Poisonous House Plants

Common names
Common English Ivy

Botanical name
Hedera helix

Poisonous parts

Poisonous component
didehydrofalcarinol, falcarinol, hederasaponins

This vine is grown both as an indoor and outdoor ornamental and it has caused poisoning in cattle, dogs, sheep, and humans. Symptoms of ingestion are difficulty in breathing, convulsions, vomiting, paralysis and coma. Dermatitis is rare but can be severe with weeping blisters which respond slowly to treatment. The berries are bitter so it's unlikely children will consume them in large quantities.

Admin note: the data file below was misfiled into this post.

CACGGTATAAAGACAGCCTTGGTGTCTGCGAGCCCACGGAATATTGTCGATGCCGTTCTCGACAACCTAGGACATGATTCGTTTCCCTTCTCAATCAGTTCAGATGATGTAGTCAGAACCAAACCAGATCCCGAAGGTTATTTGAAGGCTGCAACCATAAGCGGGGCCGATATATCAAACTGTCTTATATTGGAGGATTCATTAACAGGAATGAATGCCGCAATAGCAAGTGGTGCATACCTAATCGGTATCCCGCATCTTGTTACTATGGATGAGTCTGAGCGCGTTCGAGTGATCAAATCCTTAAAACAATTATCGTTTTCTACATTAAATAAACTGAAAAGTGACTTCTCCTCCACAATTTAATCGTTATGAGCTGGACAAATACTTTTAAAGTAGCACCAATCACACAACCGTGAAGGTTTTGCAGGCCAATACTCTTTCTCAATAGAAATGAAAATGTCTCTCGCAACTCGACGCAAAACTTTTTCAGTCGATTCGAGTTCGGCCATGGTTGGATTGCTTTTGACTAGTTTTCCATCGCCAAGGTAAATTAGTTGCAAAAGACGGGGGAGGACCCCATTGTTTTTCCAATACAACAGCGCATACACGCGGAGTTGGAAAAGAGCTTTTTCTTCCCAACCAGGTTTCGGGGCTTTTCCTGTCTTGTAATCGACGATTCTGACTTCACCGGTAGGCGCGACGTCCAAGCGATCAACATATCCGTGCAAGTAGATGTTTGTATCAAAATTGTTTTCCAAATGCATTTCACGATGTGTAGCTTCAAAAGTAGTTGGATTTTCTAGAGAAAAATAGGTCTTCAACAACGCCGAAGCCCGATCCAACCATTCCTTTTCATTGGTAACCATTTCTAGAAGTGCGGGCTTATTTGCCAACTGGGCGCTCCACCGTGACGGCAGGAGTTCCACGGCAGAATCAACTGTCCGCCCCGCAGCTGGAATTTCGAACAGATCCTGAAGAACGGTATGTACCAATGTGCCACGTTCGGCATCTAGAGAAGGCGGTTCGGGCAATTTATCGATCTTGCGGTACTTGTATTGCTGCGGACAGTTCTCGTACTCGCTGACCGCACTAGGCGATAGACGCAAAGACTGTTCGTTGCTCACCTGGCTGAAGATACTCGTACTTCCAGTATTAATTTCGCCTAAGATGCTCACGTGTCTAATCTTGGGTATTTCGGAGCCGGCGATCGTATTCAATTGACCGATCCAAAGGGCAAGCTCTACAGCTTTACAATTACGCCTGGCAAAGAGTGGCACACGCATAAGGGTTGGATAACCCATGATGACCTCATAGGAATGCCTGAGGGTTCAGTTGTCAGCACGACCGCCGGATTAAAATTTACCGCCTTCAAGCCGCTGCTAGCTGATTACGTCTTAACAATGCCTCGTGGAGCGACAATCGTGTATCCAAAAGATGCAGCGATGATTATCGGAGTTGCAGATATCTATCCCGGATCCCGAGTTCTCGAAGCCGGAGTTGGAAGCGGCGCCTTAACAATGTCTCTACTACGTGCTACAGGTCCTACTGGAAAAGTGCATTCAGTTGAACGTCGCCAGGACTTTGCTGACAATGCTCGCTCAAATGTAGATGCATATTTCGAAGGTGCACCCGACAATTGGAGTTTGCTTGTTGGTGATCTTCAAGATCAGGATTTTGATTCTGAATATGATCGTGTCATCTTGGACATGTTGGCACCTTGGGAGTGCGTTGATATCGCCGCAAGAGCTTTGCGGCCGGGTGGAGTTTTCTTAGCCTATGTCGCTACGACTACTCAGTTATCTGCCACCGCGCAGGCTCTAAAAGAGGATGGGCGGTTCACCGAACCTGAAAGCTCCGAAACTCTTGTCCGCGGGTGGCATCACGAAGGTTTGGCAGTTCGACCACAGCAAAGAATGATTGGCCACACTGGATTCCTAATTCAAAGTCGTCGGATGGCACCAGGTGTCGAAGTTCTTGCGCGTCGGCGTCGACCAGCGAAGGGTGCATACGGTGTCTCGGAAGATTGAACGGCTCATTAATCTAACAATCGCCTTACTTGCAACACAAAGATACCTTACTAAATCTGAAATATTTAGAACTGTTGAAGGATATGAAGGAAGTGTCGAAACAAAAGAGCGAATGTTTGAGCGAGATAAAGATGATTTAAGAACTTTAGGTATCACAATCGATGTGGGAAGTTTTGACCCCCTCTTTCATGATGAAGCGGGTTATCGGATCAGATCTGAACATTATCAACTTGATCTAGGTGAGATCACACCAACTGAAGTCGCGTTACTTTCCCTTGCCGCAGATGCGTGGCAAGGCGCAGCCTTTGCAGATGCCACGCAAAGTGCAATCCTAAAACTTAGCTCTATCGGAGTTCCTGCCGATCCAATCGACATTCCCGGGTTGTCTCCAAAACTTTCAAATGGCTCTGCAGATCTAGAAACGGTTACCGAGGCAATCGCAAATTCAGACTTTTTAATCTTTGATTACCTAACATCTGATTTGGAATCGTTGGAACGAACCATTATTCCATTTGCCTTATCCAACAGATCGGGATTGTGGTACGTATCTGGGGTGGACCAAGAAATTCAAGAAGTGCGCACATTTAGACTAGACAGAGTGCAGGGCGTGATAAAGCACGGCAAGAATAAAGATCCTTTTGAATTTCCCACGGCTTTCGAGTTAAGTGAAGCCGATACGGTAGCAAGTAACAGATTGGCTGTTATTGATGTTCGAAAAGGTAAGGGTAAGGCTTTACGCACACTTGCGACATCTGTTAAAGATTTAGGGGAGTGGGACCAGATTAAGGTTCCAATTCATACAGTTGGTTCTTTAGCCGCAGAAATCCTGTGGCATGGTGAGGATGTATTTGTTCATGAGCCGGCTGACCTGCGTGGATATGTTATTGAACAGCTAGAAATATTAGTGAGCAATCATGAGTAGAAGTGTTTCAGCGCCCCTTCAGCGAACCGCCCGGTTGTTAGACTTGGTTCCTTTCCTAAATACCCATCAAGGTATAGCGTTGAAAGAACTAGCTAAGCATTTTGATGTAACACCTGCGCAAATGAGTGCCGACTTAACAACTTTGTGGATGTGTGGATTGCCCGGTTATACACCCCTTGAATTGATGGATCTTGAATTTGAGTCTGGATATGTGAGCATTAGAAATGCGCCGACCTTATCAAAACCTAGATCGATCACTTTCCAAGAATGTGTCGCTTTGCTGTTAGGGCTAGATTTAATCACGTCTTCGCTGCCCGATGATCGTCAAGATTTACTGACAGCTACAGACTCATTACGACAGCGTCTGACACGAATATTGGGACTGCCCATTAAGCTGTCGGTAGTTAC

Hedera helix originates from Europe and in it's native habitat it is an important food source for a large number of insects and birds. English ivy is very popular as ornamental plant but this ivy is extremely invasive and is considered noxious in parts of the world where it has escaped into the wild. Ivy can become so dense as to exclude other native species creating ivy "deserts", even becoming so heavy as to topple trees - something which does not occur in its native habitat.



English Ivy

Photo (above): Variegated variety of English Ivy

  Toxicity Information
Courtesy of:
Derek B. Munro
Biological Resources Program
Eastern Cereal and Oilseed Research Centre

Photo (left): 
Ivy climbing a tree in Stanley Park, Vancouver, B.C. 


To see a listing of native and invasive plants of British Columbia visit: E-Flora BC

English Ivy is listed in the NASA clear air study as being useful as an indoor air purifier.

Poisonous House Plants
Air Cleaning House Plants

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